Friday, August 30, 2013

The Wide Open Spaces
And Lots Of Corn!

Aug 30, 2013

Writing this post on Friday, August 31st from Sheridan, Wyoming, just outside Yellowstone Park. We've been putting on the miles and I'm tired at the end of the day. I feel like the guy in Woody Gutrhie's song, Hard Travelin' -- take a listen

We left Duba and Buddy on Wednesday, bound for the Chicago area where we'd exchange kids for two more dogs (we already had our Biggie with us): Brooklyn and Annapolis - Dani's cocker spaniels and our grand-dogs. We were worried about travelling another full day's drive with the kids but that concern was misplaced - they did well and were tuned in to the countryside and towns that we were passing through. There was a constant banter and lots of questions about things that we passed.

We left Duba and Buddy and continued on our way.
Destination: Merrillville, Indiana - just south of Chicago.
This is the main crossroads in the small Ohio town of New Philadlephia:
"Welome To Our City."
Driving through Ohio we ended up in Merrillville, Indiana. I guess there might be an actual town there but, as you must know if you've ever traversed America's Interstates, each exit is a horrible collection of chain hotels, chain eateries and other signs of corporate domination of travel. Stacey and I try our best to eat healthy food but it really is a severe test of one's commitment to do that when you're on the road. Family-owned restaurants with home-made fare have largely disappeared from the scene. We've managed, like detectives, to find them here and there in our travels and it's always a reward when you do, but, travelling with kids who don't eat a wide variety of foods makes it even more challenging. So after unpacking in our Merrillville hotel, we tried an Outback Steakhouse, thinking "how bad could it be?" This is how bad: the bill came to $100.00 (yes, we had a few drinks - we deserved them, didn't we, after 10 hours of driving)? For that we got two disgusting inedible hamburgers with fries for the children. Why inedible? Because even Ethan complained that he couldn't eat it because "it's too salty Grandpa." I tasted it -- it was awful! Our so-called steaks didn't resemble meat either in taste or texture. It had obviously been brined or rubbed in some concoction. Outback prides itself on its "down under" origins so all its food is "seasoned" with spices that supposedly reflect Australian cooking. Basically, that comes down to SALT and more SALT! That was the flavor of the steak that they served. Regarding texture: none; just easy-to-chew, tenderized meat rather more like chewing on a soggy sponge than steak. Awful, awful, awful!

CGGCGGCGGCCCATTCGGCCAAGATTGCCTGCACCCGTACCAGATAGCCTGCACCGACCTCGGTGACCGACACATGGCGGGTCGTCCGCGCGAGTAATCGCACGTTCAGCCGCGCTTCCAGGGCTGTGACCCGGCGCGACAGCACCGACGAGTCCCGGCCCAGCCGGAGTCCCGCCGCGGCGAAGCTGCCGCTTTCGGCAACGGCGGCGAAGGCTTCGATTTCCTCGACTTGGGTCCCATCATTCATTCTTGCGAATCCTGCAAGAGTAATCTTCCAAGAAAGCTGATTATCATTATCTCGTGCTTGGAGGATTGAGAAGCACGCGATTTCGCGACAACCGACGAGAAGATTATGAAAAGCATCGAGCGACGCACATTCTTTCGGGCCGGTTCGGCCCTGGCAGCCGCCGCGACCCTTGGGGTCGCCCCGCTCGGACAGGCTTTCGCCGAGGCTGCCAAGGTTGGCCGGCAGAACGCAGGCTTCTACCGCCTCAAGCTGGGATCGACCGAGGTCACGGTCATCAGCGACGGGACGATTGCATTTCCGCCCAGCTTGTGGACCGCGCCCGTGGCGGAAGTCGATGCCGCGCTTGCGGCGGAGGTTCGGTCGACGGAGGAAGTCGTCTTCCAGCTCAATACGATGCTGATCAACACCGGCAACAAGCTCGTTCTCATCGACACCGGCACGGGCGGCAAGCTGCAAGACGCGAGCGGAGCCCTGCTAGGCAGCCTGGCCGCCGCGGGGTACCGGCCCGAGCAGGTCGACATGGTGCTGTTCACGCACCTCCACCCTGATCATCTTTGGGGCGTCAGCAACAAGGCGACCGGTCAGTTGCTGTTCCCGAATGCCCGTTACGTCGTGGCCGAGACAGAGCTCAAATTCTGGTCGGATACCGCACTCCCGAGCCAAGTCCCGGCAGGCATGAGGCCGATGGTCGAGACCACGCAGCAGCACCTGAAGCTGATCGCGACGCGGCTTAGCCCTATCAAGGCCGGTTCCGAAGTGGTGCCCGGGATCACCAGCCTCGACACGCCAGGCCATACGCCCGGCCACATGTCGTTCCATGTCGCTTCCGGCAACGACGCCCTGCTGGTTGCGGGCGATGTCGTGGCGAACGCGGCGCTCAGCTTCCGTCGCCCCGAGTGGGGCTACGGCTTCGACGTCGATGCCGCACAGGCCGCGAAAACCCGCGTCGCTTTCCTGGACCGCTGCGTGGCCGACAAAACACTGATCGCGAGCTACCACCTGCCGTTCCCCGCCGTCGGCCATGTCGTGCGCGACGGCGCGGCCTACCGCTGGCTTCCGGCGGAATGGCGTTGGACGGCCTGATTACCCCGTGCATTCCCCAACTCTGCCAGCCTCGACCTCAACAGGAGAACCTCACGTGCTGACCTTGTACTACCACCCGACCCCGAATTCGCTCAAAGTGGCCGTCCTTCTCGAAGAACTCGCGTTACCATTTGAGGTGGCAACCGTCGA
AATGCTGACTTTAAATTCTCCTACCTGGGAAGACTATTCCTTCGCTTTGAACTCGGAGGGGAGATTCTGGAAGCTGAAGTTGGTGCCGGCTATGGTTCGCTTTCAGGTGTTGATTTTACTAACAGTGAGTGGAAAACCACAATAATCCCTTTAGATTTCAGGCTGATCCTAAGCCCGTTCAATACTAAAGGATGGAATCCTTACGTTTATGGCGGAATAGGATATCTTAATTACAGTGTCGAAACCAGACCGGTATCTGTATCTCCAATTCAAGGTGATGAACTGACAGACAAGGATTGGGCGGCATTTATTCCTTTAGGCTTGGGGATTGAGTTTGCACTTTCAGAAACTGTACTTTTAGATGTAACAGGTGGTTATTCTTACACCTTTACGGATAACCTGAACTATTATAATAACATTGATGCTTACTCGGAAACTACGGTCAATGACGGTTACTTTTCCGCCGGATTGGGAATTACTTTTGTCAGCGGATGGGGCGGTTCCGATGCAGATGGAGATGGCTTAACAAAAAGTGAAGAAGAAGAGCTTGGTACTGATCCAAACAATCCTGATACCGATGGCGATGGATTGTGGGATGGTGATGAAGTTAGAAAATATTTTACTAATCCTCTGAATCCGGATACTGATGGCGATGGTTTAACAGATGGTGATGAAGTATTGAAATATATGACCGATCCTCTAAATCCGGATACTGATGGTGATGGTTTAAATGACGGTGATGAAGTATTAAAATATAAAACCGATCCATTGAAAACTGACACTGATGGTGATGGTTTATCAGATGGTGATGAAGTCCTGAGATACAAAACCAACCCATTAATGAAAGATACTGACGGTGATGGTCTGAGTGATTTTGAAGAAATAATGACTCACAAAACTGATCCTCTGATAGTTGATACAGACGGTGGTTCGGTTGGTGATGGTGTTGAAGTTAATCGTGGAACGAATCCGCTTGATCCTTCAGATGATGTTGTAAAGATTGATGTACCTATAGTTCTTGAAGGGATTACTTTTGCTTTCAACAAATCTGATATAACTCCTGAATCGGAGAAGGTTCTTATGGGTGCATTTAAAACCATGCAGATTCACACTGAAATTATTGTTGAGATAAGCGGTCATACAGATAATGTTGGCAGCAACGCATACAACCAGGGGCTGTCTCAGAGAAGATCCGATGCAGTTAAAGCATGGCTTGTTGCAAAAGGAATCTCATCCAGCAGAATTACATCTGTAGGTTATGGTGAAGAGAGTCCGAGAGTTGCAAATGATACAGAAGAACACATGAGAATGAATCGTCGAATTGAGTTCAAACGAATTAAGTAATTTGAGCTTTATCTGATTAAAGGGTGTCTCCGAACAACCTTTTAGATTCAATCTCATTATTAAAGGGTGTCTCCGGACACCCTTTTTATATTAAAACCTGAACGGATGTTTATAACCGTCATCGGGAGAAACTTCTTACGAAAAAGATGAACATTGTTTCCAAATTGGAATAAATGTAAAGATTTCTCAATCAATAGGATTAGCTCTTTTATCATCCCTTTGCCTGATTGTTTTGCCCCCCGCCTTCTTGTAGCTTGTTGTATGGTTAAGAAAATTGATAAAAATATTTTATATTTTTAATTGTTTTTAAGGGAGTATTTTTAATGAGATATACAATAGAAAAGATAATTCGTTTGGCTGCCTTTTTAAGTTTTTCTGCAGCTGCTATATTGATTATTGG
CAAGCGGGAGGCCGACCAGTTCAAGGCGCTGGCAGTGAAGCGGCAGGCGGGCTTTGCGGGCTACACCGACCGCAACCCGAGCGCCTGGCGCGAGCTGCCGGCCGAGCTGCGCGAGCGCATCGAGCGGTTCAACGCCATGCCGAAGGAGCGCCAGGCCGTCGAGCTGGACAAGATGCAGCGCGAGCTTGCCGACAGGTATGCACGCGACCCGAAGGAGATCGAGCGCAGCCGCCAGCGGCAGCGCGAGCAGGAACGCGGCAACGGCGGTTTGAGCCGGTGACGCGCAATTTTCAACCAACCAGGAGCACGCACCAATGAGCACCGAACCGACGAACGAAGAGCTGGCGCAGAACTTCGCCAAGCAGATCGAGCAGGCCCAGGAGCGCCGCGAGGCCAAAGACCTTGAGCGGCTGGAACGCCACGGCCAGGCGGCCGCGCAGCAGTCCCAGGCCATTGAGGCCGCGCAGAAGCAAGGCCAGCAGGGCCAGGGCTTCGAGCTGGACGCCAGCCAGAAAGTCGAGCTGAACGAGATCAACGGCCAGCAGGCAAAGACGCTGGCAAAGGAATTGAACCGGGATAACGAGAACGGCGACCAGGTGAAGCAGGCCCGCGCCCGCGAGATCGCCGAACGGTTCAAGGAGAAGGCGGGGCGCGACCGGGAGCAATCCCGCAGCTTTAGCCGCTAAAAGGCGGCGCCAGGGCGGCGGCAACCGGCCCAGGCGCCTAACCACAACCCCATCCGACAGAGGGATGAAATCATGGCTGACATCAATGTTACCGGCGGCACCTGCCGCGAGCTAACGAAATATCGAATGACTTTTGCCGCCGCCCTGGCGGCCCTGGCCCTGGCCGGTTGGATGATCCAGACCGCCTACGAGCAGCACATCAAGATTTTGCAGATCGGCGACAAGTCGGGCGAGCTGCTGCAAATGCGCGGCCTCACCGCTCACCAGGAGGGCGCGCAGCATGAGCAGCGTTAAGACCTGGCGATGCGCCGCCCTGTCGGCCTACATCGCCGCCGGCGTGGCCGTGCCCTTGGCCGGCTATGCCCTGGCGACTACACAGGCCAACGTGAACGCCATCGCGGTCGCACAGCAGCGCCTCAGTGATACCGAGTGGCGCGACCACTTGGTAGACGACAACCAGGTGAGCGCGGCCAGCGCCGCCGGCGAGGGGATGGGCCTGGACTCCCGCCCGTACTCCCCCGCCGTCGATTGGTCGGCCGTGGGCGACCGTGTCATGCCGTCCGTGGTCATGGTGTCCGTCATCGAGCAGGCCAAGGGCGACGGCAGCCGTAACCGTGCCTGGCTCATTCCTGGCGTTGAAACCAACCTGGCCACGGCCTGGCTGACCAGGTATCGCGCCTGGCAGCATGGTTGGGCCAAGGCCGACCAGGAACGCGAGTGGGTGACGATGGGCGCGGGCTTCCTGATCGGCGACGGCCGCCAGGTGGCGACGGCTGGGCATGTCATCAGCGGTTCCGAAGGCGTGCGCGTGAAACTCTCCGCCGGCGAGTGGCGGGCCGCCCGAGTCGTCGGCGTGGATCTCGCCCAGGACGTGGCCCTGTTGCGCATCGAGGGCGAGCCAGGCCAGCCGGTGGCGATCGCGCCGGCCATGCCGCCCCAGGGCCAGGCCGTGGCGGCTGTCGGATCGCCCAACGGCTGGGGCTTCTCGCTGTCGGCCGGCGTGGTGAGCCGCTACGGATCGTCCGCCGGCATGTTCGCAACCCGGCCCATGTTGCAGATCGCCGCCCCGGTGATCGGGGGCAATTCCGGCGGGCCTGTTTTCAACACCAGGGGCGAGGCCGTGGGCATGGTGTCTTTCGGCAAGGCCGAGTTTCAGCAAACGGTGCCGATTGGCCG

The next day I ruminated over this beautiful country of ours and the contradictions - the magnificent open spaces, the incredible variety of landscapes, the beautiful old towns and farms that we passed. And the vast wasteland of corporate-dominated crossroads at Interstate exits offering nothing to dine in but McDonald's, Wendy's, Hardees, Subways, Outbacks, Pizza Huts and on and on, ad nauseum. So very sad what they've done to our land and to our people. Talking about people, folks fed this stuff as a constant in their lives become used to it and actually begin to crave it, seeing it as the normand the gold standard in dining. That's even more tragic as the impact on American's health is evident in the obesity epidemic when your diet consists largely of fat and salt. Disease such as diabetes, high blood pressure and heart disease is on the rise as well. Outback Salthouse is what it should be called - maybe that would warn people to stay away.

Back at the hotel, after that disastrous dinner, the kids fell asleep quickly and so did we.
Stopping on the road for a
chocolate dip.
Sammy - Yummy!